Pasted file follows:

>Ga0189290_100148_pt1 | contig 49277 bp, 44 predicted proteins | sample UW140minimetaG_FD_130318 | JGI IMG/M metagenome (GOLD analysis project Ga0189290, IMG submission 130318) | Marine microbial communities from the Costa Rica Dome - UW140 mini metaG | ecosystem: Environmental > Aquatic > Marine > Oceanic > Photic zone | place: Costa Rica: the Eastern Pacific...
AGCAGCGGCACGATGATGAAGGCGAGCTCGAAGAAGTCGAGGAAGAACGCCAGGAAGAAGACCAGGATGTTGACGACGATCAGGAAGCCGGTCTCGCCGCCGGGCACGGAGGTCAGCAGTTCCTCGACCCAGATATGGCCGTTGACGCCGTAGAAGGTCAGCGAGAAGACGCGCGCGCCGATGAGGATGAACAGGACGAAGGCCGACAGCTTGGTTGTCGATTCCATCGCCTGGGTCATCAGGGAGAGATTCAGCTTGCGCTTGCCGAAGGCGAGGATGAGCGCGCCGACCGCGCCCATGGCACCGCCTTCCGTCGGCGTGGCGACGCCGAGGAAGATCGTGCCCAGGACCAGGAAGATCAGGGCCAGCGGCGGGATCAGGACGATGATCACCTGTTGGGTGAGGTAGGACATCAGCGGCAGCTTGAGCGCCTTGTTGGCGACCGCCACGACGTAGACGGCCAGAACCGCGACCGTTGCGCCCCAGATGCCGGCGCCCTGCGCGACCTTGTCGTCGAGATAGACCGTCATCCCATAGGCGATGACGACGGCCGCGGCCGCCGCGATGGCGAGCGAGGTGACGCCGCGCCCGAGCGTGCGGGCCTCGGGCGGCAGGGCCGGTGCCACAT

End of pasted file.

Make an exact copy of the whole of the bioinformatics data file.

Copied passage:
>Ga0189290_100148_pt1 | contig 49277 bp, 44 predicted proteins | sample UW140minimetaG_FD_130318 | JGI IMG/M metagenome (GOLD analysis project Ga0189290, IMG submission 130318) | Marine microbial communities from the Costa Rica Dome - UW140 mini metaG | ecosystem: Environmental > Aquatic > Marine > Oceanic > Photic zone | place: Costa Rica: the Eastern Pacific...
AGCAGCGGCACGATGATGAAGGCGAGCTCGAAGAAGTCGAGGAAGAACGCCAGGAAGAAGACCAGGATGTTGACGACGATCAGGAAGCCGGTCTCGCCGCCGGGCACGGAGGTCAGCAGTTCCTCGACCCAGATATGGCCGTTGACGCCGTAGAAGGTCAGCGAGAAGACGCGCGCGCCGATGAGGATGAACAGGACGAAGGCCGACAGCTTGGTTGTCGATTCCATCGCCTGGGTCATCAGGGAGAGATTCAGCTTGCGCTTGCCGAAGGCGAGGATGAGCGCGCCGACCGCGCCCATGGCACCGCCTTCCGTCGGCGTGGCGACGCCGAGGAAGATCGTGCCCAGGACCAGGAAGATCAGGGCCAGCGGCGGGATCAGGACGATGATCACCTGTTGGGTGAGGTAGGACATCAGCGGCAGCTTGAGCGCCTTGTTGGCGACCGCCACGACGTAGACGGCCAGAACCGCGACCGTTGCGCCCCAGATGCCGGCGCCCTGCGCGACCTTGTCGTCGAGATAGACCGTCATCCCATAGGCGATGACGACGGCCGCGGCCGCCGCGATGGCGAGCGAGGTGACGCCGCGCCCGAGCGTGCGGGCCTCGGGCGGCAGGGCCGGTGCCACAT